GM Inside News Forum banner

1 - 20 of 27 Posts

·
Premium Member
Joined
·
34,058 Posts
It would seem like it’s time for GM to start getting into computer chip research and manufacturing partnerships and start making its own
 

·
Registered
Joined
·
6,669 Posts
It would seem like it’s time for GM to start getting into computer chip research and manufacturing partnerships and start making its own
Horrible idea. It's a huge, complicated industry that GM couldn't handle. Even the big players require others for help. Somebody does the design, somebody prints the wafers, somebody does the packaging. For a customer of one it's a massive investment. The dedicated players keep the technology advancing, GM alone couldn't do that either and they'd be their same old stagnant self.

Then they'd be forcing their suppliers to use their "chips" to make their modules. GM doesn't want to be in the middle of a supplier's design - that rarely goes well. Supplier keep cost low by having common designs across customers - GM's designs wouldn't be common and costs would go up.

It's a snowball of massive proportions. The right solution is to have better contracts and visibility throughout the entire supply chain to guarantee component deliveries. Pay a small premium to guarantee supply and let the experts keep making their own parts.
 

·
Premium Member
Joined
·
34,058 Posts
Horrible idea. It's a huge, complicated industry that GM couldn't handle. Even the big players require others for help. Somebody does the design, somebody prints the wafers, somebody does the packaging. For a customer of one it's a massive investment. The dedicated players keep the technology advancing, GM alone couldn't do that either and they'd be their same old stagnant self.

Then they'd be forcing their suppliers to use their "chips" to make their modules. GM doesn't want to be in the middle of a supplier's design - that rarely goes well. Supplier keep cost low by having common designs across customers - GM's designs wouldn't be common and costs would go up.

It's a snowball of massive proportions. The right solution is to have better contracts and visibility throughout the entire supply chain to guarantee component deliveries. Pay a small premium to guarantee supply and let the experts keep making their own parts.
Did you notice the part where I said partnership, if a component is 50% of the cost of your product, you have a real interest in having the knowledge on how it’s made, and having control over its manufacturing processes, otherwise you will be a dog being wagged pretty soon, it’s common sense. You also need to optimize it for your uses.
Especially as GM becomes a software code company. Even as a country we have a real vested interest in bringing back the building of chips stateside.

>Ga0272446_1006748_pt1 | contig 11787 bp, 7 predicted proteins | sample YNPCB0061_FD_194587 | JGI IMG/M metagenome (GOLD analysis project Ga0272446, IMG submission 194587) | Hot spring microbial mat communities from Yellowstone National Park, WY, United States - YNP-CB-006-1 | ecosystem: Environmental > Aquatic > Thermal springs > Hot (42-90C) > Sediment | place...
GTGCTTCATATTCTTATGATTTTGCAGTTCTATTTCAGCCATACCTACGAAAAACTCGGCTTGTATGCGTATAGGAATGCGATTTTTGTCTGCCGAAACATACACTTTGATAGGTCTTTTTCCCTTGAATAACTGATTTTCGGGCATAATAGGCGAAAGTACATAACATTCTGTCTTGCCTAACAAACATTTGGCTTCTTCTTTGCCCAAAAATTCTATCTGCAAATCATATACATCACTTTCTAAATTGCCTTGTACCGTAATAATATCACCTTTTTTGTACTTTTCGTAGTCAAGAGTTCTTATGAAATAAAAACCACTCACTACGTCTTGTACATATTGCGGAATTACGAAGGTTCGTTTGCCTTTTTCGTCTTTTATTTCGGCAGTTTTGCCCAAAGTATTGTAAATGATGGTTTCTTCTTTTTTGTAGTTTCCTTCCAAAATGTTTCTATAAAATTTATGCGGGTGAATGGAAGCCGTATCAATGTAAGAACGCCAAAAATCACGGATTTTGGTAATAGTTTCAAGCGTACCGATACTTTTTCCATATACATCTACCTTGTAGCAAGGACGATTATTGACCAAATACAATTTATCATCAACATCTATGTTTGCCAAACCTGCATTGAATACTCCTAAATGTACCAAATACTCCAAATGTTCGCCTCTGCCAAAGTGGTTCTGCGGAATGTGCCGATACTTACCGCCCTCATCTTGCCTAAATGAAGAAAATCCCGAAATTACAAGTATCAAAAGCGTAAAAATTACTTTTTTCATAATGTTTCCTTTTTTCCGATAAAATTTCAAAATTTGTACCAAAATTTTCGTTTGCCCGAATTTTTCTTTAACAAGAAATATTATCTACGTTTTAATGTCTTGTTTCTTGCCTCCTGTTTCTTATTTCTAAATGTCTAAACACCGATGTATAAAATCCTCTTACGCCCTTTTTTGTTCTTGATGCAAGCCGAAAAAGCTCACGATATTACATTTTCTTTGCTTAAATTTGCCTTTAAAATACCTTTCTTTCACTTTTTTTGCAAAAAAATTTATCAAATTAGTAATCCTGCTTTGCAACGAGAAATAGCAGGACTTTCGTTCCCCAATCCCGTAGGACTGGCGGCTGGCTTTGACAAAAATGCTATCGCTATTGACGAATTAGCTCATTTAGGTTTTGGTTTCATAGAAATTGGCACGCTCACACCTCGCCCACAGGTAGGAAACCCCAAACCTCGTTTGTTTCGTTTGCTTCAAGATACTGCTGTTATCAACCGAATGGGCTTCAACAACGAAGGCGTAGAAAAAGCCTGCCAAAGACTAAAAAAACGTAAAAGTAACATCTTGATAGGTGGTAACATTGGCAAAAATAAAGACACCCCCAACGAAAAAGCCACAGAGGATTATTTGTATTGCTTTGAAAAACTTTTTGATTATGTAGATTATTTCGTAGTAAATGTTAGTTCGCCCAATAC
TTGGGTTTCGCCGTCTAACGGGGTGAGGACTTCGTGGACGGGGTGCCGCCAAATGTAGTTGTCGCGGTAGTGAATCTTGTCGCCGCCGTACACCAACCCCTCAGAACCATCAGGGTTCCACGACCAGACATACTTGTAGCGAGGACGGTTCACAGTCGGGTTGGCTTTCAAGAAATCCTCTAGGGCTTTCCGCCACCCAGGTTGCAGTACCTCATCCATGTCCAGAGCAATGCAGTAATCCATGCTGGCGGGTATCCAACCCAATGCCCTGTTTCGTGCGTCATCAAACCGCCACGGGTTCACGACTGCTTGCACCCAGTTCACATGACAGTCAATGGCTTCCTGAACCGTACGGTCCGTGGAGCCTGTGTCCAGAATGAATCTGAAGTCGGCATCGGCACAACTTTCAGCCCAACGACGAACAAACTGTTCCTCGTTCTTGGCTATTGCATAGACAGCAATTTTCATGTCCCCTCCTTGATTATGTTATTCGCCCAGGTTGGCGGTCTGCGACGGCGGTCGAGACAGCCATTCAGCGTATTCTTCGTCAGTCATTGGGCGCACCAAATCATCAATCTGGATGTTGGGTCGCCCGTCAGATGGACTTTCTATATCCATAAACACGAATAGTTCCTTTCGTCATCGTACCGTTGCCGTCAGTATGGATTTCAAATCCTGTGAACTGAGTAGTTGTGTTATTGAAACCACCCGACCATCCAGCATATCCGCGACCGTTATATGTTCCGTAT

·
Registered
Joined
·
4,557 Posts
Horrible idea. It's a huge, complicated industry that GM couldn't handle. Even the big players require others for help. Somebody does the design, somebody prints the wafers, somebody does the packaging. For a customer of one it's a massive investment. The dedicated players keep the technology advancing, GM alone couldn't do that either and they'd be their same old stagnant self.

Then they'd be forcing their suppliers to use their "chips" to make their modules. GM doesn't want to be in the middle of a supplier's design - that rarely goes well. Supplier keep cost low by having common designs across customers - GM's designs wouldn't be common and costs would go up.

It's a snowball of massive proportions. The right solution is to have better contracts and visibility throughout the entire supply chain to guarantee component deliveries. Pay a small premium to guarantee supply and let the experts keep making their own parts.
I've had this CRAZY idea floating around in my brain for a while that maybe the auto industry re-thinks how they handle production, it seems that they do a ton of Building cars for the eff of it. Maybe shrink down to an "on-demand" model where a dealer keeps a floating stock of demo/temp vehicles, and customers then order to their spec, and use a temp vehicle while the vehicle they ordered gets produced/shipped. That way resources are strictly allocated to "sold" units and you no longer have to slap on huge rebates...only on year end demo/temp car sales.
 

·
Registered
Joined
·
44,058 Posts
It would seem like it’s time for GM to start getting into computer chip research and manufacturing partnerships and start making its own
Horrific idea.
GM can barely manage in the auto industry. And you want them to enter a highly competitive, near-zero margin industry, with far larger competitors?
Vertical integration won't work for GM either. Their cost basis is far too high.
 

·
Registered
Joined
·
5,086 Posts
I've had this CRAZY idea floating around in my brain for a while that maybe the auto industry re-thinks how they handle production, it seems that they do a ton of Building cars for the eff of it. Maybe shrink down to an "on-demand" model where a dealer keeps a floating stock of demo/temp vehicles, and customers then order to their spec, and use a temp vehicle while the vehicle they ordered gets produced/shipped. That way resources are strictly allocated to "sold" units and you no longer have to slap on huge rebates...only on year end demo/temp car sales.